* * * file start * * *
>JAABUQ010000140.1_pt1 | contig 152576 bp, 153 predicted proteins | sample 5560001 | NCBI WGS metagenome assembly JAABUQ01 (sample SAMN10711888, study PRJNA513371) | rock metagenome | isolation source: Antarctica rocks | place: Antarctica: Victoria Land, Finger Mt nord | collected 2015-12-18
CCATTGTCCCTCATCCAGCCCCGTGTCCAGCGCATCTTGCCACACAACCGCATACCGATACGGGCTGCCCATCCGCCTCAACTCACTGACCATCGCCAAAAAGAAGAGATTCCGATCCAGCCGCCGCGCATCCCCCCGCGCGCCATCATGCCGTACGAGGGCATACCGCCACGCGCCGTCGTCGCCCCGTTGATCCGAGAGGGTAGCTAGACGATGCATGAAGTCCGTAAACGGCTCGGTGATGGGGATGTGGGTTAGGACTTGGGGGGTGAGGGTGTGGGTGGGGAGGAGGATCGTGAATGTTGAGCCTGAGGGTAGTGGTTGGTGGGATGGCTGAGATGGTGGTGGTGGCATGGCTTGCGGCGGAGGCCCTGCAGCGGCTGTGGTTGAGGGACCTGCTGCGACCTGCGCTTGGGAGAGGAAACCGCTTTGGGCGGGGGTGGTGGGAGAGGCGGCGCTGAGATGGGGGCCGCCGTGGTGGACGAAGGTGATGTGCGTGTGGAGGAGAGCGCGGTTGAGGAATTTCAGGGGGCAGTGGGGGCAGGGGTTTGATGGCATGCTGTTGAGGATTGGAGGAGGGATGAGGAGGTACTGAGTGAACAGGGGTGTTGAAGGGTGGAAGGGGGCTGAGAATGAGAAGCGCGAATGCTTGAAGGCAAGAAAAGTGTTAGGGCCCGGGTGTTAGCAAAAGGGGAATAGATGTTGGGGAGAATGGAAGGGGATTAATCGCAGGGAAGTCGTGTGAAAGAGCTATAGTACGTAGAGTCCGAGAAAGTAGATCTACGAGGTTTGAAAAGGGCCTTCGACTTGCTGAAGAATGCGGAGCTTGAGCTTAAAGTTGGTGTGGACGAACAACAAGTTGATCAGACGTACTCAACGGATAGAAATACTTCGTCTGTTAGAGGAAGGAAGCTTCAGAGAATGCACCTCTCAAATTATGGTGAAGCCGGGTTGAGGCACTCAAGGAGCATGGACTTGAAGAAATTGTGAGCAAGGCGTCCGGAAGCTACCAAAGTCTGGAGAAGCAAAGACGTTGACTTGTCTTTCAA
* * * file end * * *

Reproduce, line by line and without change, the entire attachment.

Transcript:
>JAABUQ010000140.1_pt1 | contig 152576 bp, 153 predicted proteins | sample 5560001 | NCBI WGS metagenome assembly JAABUQ01 (sample SAMN10711888, study PRJNA513371) | rock metagenome | isolation source: Antarctica rocks | place: Antarctica: Victoria Land, Finger Mt nord | collected 2015-12-18
CCATTGTCCCTCATCCAGCCCCGTGTCCAGCGCATCTTGCCACACAACCGCATACCGATACGGGCTGCCCATCCGCCTCAACTCACTGACCATCGCCAAAAAGAAGAGATTCCGATCCAGCCGCCGCGCATCCCCCCGCGCGCCATCATGCCGTACGAGGGCATACCGCCACGCGCCGTCGTCGCCCCGTTGATCCGAGAGGGTAGCTAGACGATGCATGAAGTCCGTAAACGGCTCGGTGATGGGGATGTGGGTTAGGACTTGGGGGGTGAGGGTGTGGGTGGGGAGGAGGATCGTGAATGTTGAGCCTGAGGGTAGTGGTTGGTGGGATGGCTGAGATGGTGGTGGTGGCATGGCTTGCGGCGGAGGCCCTGCAGCGGCTGTGGTTGAGGGACCTGCTGCGACCTGCGCTTGGGAGAGGAAACCGCTTTGGGCGGGGGTGGTGGGAGAGGCGGCGCTGAGATGGGGGCCGCCGTGGTGGACGAAGGTGATGTGCGTGTGGAGGAGAGCGCGGTTGAGGAATTTCAGGGGGCAGTGGGGGCAGGGGTTTGATGGCATGCTGTTGAGGATTGGAGGAGGGATGAGGAGGTACTGAGTGAACAGGGGTGTTGAAGGGTGGAAGGGGGCTGAGAATGAGAAGCGCGAATGCTTGAAGGCAAGAAAAGTGTTAGGGCCCGGGTGTTAGCAAAAGGGGAATAGATGTTGGGGAGAATGGAAGGGGATTAATCGCAGGGAAGTCGTGTGAAAGAGCTATAGTACGTAGAGTCCGAGAAAGTAGATCTACGAGGTTTGAAAAGGGCCTTCGACTTGCTGAAGAATGCGGAGCTTGAGCTTAAAGTTGGTGTGGACGAACAACAAGTTGATCAGACGTACTCAACGGATAGAAATACTTCGTCTGTTAGAGGAAGGAAGCTTCAGAGAATGCACCTCTCAAATTATGGTGAAGCCGGGTTGAGGCACTCAAGGAGCATGGACTTGAAGAAATTGTGAGCAAGGCGTCCGGAAGCTACCAAAGTCTGGAGAAGCAAAGACGTTGACTTGTCTTTCAA